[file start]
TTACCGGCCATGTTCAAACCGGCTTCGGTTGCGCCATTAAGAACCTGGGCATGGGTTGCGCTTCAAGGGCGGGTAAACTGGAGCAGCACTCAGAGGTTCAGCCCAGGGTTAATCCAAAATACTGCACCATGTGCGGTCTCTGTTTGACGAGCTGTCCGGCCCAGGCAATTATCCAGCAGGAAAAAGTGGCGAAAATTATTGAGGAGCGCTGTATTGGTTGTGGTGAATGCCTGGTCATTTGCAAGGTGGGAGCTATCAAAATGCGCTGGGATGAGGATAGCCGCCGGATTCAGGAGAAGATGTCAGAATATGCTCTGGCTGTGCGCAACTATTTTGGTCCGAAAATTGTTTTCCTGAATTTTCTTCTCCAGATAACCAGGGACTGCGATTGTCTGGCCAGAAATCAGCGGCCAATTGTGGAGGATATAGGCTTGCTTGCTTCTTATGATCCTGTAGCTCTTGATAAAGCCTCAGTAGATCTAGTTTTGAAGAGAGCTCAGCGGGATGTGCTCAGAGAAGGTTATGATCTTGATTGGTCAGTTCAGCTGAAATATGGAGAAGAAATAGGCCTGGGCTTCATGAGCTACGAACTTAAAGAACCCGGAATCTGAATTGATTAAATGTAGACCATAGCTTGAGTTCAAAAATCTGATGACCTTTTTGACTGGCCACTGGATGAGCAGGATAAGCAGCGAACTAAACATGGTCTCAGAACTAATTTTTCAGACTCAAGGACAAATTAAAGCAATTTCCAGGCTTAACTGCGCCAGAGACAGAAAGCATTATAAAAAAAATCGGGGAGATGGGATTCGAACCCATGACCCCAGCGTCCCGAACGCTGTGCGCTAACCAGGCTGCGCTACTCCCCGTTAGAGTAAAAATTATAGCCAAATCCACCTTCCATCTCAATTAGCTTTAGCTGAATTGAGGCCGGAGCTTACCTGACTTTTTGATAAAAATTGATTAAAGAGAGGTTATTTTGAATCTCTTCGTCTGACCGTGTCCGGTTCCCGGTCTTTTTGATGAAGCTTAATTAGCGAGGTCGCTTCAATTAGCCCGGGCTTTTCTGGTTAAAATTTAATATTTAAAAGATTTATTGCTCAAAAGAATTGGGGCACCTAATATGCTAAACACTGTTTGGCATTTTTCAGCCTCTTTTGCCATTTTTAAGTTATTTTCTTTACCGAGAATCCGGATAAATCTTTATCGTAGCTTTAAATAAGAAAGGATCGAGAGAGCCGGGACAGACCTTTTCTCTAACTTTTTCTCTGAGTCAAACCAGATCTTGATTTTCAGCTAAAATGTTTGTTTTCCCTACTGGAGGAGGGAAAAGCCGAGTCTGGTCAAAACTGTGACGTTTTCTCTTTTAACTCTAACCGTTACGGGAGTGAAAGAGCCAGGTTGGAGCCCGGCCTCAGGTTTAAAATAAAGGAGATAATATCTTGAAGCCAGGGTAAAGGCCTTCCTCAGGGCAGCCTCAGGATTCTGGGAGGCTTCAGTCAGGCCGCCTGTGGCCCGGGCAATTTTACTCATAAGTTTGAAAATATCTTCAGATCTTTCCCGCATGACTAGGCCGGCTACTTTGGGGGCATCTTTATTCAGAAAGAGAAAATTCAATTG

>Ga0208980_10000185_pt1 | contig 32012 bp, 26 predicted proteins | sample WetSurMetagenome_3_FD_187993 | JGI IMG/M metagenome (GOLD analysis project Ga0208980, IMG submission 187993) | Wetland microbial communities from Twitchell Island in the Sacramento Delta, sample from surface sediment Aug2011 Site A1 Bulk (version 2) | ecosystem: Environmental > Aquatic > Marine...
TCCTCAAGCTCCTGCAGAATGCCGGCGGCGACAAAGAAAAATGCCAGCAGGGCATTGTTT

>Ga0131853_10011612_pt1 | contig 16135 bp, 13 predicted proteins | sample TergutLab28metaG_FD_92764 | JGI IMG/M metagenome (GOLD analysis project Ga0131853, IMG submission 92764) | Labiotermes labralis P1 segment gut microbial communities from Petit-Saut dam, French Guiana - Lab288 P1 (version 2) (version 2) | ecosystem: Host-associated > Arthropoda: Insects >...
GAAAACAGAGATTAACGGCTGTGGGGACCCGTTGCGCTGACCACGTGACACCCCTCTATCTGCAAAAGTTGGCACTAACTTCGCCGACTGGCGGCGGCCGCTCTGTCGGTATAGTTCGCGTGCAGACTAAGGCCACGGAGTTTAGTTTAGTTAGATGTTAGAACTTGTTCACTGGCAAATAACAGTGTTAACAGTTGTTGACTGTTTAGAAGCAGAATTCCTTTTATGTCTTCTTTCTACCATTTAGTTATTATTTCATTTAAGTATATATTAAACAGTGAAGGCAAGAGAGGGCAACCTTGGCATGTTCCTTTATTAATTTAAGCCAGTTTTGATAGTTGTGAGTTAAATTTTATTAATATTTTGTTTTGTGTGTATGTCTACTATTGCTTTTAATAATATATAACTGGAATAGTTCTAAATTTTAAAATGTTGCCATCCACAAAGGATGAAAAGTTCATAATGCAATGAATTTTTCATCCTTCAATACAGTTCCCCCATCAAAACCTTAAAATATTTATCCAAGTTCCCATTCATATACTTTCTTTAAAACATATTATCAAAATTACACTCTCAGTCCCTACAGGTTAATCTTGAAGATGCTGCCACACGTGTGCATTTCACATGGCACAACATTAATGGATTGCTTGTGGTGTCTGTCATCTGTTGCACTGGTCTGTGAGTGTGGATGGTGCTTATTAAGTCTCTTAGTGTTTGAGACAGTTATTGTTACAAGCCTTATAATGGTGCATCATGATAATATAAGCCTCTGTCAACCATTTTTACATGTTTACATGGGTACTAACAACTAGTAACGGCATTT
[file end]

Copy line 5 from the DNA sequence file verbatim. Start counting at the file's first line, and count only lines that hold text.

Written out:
GAAAACAGAGATTAACGGCTGTGGGGACCCGTTGCGCTGACCACGTGACACCCCTCTATCTGCAAAAGTTGGCACTAACTTCGCCGACTGGCGGCGGCCGCTCTGTCGGTATAGTTCGCGTGCAGACTAAGGCCACGGAGTTTAGTTTAGTTAGATGTTAGAACTTGTTCACTGGCAAATAACAGTGTTAACAGTTGTTGACTGTTTAGAAGCAGAATTCCTTTTATGTCTTCTTTCTACCATTTAGTTATTATTTCATTTAAGTATATATTAAACAGTGAAGGCAAGAGAGGGCAACCTTGGCATGTTCCTTTATTAATTTAAGCCAGTTTTGATAGTTGTGAGTTAAATTTTATTAATATTTTGTTTTGTGTGTATGTCTACTATTGCTTTTAATAATATATAACTGGAATAGTTCTAAATTTTAAAATGTTGCCATCCACAAAGGATGAAAAGTTCATAATGCAATGAATTTTTCATCCTTCAATACAGTTCCCCCATCAAAACCTTAAAATATTTATCCAAGTTCCCATTCATATACTTTCTTTAAAACATATTATCAAAATTACACTCTCAGTCCCTACAGGTTAATCTTGAAGATGCTGCCACACGTGTGCATTTCACATGGCACAACATTAATGGATTGCTTGTGGTGTCTGTCATCTGTTGCACTGGTCTGTGAGTGTGGATGGTGCTTATTAAGTCTCTTAGTGTTTGAGACAGTTATTGTTACAAGCCTTATAATGGTGCATCATGATAATATAAGCCTCTGTCAACCATTTTTACATGTTTACATGGGTACTAACAACTAGTAACGGCATTT